Before I go any further how much of this have you grasped, so far? Can you see how this will naturally make your communication more vital and alive and can you guess how much more effective your communication will become once you have mastered the use of these words. Does this sound like something you need to practice?

“From among the many positive benefits that you are starting to realize our service offers, which ones are likely to give you the most benefit? ”

“As you expand the range of products you buy from us and our business collaboration moves beyond it’s current boundaries what do you see as the best way we can easily move forward to the next level?”

I already discussed the power of the word “because” in YSS edition #2, so I wont go through it again.

The word ”cause” can function much like ”because” in many situations. Along with “As” and “And ” they are example of “cause and effect statements”. Here are some examples.

“Simply making that statement causes you to understand why you already don’t believe it.” (Every time they make that statement they’ll doubt it.)

“As you start to assimilate the information we have provided you will begin to recognize the many ways that our product can help in your process.”

The last two words on our list “Now ” and “Stop” are really commands that can be used to great effect. These words work better if you speak them louder and in a deeper voice tone. It also helps to actually stop speaking when you utter the word “Stop”. Like below. (Emphasise the words in bold.)

“You may be considering the effort you need to switch to our product. May I suggest that you just STOP… NOW consider the many advantages our product will easily bring to your production process and all the positive effects that will have on your bottom line.”

“We’ve been back and forth a lot with this agreement and perhaps it’s time-- NOW – to consider how we can most easily finalise this deal to our mutual benefit. Now, that seems reasonable, doesn’t it ?”

How do you go about talking like this and utilizing these powerful words?

You practice by writing out sentences employing these words.

Here’s how to practice.
First, think about a specific sales call you have coming up.
Then think about some of the comments you are likely to make during that meeting.
(Use your imagination and run through the meeting in your mind.)
Write down the things you would say.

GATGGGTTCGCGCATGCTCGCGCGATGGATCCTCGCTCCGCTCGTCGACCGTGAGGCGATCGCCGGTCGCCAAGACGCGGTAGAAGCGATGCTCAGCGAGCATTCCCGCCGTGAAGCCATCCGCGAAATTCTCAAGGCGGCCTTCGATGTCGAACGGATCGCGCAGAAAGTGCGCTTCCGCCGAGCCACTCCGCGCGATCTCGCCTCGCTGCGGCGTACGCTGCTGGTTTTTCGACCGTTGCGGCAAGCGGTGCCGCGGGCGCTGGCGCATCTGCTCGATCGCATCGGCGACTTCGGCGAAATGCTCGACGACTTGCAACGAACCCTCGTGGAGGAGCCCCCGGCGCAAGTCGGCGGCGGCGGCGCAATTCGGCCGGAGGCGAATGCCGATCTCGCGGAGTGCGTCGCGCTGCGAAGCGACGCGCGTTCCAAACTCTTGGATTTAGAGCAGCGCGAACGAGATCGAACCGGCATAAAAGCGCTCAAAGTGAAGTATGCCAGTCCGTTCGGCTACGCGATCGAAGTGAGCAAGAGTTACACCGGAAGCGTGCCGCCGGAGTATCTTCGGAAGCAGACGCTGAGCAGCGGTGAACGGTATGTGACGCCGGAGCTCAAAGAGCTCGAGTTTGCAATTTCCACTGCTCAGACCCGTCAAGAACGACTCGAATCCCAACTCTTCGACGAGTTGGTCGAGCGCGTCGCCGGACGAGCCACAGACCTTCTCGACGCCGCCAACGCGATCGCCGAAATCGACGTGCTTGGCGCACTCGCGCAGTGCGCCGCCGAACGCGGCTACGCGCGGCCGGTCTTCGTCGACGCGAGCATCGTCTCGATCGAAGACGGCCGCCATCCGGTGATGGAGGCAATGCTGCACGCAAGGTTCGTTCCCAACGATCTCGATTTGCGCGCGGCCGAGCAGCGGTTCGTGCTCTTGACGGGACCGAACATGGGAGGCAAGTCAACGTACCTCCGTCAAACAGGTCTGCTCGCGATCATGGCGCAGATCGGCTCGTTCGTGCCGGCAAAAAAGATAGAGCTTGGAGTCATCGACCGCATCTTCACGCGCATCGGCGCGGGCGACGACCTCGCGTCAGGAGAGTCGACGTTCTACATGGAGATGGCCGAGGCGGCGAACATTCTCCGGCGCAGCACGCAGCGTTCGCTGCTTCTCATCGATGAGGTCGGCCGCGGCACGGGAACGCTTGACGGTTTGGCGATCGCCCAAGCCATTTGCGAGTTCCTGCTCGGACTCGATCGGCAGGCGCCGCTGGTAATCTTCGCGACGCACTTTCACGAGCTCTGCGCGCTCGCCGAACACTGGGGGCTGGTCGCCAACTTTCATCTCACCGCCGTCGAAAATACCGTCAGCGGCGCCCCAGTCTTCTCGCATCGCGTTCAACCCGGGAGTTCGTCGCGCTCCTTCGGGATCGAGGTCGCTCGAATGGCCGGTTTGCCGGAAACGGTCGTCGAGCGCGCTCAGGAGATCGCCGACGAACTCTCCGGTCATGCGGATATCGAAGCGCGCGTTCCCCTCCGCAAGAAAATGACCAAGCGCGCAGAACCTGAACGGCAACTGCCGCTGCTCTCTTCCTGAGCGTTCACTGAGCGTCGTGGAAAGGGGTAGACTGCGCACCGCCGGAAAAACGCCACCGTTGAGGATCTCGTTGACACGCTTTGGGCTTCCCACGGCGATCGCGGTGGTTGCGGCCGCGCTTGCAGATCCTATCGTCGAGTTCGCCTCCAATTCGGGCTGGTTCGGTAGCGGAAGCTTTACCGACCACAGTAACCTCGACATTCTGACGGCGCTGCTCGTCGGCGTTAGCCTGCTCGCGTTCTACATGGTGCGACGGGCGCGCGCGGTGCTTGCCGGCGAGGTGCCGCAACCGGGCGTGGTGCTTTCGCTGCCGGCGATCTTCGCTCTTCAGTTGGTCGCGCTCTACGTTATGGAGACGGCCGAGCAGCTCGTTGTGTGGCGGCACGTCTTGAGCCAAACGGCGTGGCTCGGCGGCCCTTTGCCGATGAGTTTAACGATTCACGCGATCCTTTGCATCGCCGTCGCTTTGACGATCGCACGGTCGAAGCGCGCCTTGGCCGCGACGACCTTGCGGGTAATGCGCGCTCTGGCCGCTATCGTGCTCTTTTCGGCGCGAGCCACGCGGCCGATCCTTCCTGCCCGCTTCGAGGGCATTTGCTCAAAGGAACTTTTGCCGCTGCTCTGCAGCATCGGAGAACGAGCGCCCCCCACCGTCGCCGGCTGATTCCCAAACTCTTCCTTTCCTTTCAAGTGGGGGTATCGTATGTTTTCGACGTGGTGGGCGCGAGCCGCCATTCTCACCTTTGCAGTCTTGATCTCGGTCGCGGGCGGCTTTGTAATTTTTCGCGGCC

Now, rewrite the sentences inserting the powerful words.
You’ll notice the power words are grouped in the list above. Take one group at a time and try to incorporate the power words into the sentences you would have spoken.
(This may seem clumsy at first like the process you went through acquiring many new skills in the past and wasn’t that momentary discomfort back then well worth the eventual progress you made?)
Don’t add the words in, actually rewrite the sentence.
Write up to a page on each group.
Then rewrite the sentences again allowing you the freedom to use any of the power words in any of the sentences. Really pack them in!

Repeat this process for one sales call a day or just do the exercise once a day for a month and you’ll likely notice how naturally and easily you can speak using the power words.

You may have been wondering where this issue was heading. How useful these words would be. And, as you consider just that, you may find yourself just naturally beginning to experience excitement about what the future holds for you as you begin to understand how easily you can incorporate these words into your sales language, allowing you to enhance your sales results and move beyond the past sales limitations you had before you mastered the skill of using language to direct the thinking of your customer. Now, as the realization begins to sink in of how easily and rapidly your sales results will improve, that will cause you get excited about practicing the use of the power words. Now…

Happy practicing.

Here's to YourSalesSuccess.

If you are interested in learning more about selling, please feel free to contact me at via the coaching page on my website at

Author's Bio: 

Greg is a salesman. He’s been selling for 23 years and has negotiated supply contracts in the USA, UK, Canada, Germany, Netherlands, Singapore and Japan.

He has sold as much as $7million in a year. His worst result over 23 years was 94% of budgeted sales at 99% of budgeted profit. He is now semi-retired at the age of 46.

He has a desire to help other salespeople live a good life, free themselves of money worries and retire early.

OK. Greg can sell but teaching and coaching is another matter.

He has been trained in one-on-one coaching skills acquiring a “Professional Development Certificate in Coaching Practice” from the Psychology Department of the University of Sydney. He is a Master Practitioner of Neuro Linguistic Programming ( NLP ). Naturally, he has attended many sales training courses at home and overseas and is an avid reader of sales books.

His motivation during his sales career was to help companies achieve their desires. If he couldn’t help he got out of their way. Over the years Greg has become more interested in helping people that helping companies.